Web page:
- Rented lights, lenses and other gear was shared between the two projects, adding production value to both.
- A certain type of creative momentum carried me through this production. I found that the harder I pushed myself the more I had inside of me. Something about going beyond the comfortable, more stagnant realm of careful planning and extensive production paperwork helped visuals flow to me.
Alabaster was a fantastic group of people to work with, and a refreshing example of hard work and humility in the music industry. Their work is excellent (also thanks to their talented producer, Joel Casey Jones) and I’m sure I’ll be hearing their music all over the city once their forthcoming album is released.
Some gorgeous production photos by my wife (Jill) are here.
If you prefer to watch on Vimeo, here’s the music video there:
I was blessed with the opportunity to work on The LXD season 3 this May and June as the personal assistant to Director Charles Oliver, as well as editing the season finale.
301: The Extraordinary 7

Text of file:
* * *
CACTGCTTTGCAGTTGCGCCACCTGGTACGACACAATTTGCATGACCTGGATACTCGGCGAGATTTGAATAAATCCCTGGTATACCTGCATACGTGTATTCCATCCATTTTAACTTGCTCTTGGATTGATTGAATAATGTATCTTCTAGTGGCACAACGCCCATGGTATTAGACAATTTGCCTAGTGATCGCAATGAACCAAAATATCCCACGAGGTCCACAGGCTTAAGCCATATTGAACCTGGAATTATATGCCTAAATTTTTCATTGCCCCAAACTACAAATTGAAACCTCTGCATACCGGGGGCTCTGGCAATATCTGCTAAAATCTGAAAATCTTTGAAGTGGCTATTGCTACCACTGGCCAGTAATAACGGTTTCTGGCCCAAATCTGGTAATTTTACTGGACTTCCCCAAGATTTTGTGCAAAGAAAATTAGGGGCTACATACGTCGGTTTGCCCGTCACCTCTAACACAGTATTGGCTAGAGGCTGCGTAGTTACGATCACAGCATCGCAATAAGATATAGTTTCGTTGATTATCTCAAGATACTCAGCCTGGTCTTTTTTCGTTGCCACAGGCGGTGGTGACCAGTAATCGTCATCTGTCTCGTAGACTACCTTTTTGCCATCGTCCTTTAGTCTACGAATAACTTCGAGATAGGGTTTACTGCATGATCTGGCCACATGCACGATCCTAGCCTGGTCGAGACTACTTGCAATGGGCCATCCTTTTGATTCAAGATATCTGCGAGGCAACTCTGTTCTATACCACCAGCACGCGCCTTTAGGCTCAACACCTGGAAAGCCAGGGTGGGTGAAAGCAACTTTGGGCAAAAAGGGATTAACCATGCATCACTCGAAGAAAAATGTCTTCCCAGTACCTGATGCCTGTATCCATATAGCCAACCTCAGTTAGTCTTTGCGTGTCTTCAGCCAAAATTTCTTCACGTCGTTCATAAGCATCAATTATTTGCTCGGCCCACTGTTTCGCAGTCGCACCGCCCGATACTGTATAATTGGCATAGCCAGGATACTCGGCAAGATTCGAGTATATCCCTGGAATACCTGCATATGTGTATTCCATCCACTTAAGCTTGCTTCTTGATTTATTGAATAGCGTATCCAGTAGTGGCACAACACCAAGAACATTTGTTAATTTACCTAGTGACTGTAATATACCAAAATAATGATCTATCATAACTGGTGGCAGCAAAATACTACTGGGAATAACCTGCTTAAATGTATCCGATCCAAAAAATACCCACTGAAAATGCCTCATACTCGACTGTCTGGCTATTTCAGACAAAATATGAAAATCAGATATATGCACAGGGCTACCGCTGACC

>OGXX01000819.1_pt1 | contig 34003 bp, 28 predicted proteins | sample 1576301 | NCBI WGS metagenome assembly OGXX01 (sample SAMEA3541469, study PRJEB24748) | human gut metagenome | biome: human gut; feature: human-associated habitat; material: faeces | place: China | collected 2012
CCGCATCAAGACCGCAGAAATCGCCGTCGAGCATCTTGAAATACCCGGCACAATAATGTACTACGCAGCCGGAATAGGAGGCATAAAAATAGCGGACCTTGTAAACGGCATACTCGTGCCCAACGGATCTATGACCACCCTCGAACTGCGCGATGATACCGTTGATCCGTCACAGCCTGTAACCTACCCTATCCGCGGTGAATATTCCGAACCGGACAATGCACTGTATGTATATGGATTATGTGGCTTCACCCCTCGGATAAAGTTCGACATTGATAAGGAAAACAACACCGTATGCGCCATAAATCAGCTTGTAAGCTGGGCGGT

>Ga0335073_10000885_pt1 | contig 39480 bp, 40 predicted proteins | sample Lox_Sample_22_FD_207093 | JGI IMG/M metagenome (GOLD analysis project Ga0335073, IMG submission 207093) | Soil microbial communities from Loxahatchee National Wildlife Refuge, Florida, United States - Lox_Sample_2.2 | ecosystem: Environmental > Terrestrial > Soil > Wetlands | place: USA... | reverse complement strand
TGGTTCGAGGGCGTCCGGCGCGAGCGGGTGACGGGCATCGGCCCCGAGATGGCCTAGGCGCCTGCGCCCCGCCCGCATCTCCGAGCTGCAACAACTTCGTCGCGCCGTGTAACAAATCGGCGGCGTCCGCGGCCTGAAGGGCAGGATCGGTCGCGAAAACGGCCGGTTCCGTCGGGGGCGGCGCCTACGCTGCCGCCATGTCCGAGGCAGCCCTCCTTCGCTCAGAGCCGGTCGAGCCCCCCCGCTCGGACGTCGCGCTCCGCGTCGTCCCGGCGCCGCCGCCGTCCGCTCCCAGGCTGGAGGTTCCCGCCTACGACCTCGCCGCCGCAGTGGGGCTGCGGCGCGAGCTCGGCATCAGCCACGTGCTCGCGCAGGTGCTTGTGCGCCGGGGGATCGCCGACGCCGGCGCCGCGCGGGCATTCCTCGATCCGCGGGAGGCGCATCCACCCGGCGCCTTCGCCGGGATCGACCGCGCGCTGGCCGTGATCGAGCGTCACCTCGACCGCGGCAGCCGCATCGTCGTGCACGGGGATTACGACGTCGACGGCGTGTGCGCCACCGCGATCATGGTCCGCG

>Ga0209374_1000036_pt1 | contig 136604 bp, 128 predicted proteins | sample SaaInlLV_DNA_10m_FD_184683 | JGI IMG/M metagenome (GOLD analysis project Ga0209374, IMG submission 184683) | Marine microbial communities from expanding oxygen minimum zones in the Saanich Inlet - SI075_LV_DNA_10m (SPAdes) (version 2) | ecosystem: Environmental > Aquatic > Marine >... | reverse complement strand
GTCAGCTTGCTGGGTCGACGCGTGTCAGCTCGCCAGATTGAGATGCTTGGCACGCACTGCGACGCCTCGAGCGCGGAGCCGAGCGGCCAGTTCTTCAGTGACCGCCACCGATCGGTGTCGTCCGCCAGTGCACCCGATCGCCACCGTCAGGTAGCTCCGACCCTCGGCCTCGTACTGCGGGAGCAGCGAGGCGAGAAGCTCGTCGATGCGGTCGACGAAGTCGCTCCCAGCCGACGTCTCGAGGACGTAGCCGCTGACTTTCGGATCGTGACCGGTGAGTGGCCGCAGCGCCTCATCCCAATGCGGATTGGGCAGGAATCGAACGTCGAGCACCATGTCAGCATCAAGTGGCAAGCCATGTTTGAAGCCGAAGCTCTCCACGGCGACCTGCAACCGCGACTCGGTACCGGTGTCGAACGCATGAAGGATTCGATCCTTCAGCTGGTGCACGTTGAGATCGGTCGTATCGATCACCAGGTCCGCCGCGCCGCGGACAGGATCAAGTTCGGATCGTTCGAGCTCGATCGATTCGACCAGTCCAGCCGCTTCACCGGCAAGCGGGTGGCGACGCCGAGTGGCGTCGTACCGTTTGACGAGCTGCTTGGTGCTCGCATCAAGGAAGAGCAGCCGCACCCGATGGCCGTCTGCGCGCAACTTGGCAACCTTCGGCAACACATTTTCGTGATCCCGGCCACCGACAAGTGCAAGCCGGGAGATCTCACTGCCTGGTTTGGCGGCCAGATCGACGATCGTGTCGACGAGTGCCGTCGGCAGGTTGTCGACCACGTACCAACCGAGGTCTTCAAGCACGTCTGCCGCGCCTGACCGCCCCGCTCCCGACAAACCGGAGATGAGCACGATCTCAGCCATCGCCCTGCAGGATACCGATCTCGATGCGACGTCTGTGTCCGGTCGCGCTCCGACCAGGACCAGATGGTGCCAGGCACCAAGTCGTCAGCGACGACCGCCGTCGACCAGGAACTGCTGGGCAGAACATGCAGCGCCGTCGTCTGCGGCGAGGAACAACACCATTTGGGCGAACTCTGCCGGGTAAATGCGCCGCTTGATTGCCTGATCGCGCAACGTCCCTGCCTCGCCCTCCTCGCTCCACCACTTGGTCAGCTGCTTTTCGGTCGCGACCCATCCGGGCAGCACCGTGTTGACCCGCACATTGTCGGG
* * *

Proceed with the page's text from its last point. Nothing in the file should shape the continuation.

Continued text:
For those who have been following the series, the first three episodes of season 3 were a fun story arc that explore the origins of the LXD and their dance-related powers.
I worked a lot on the casting for episode 301. I worked with Charles to audition young actors for the lead “Young Narrator” role and spent a lot of time tracking down specialty extras who were the circus performers in this episode.
I filmed some b-roll for this episode using a Canon 5Dmk2 and a Zeiss 50mm 1.4 CP lens (it wasn’t used – the rest of the footage was shot on a pre-production model RED Epic), re-choreographed and rehearsed the partner dancing/tango section of the dance between the Countess and Joe Drift, wrote and re-worked various bits of dialogue, and generally assisted with most of the director’s work (guiding the art department, costumes, hair, make-up looks for the ringmaster, etc…).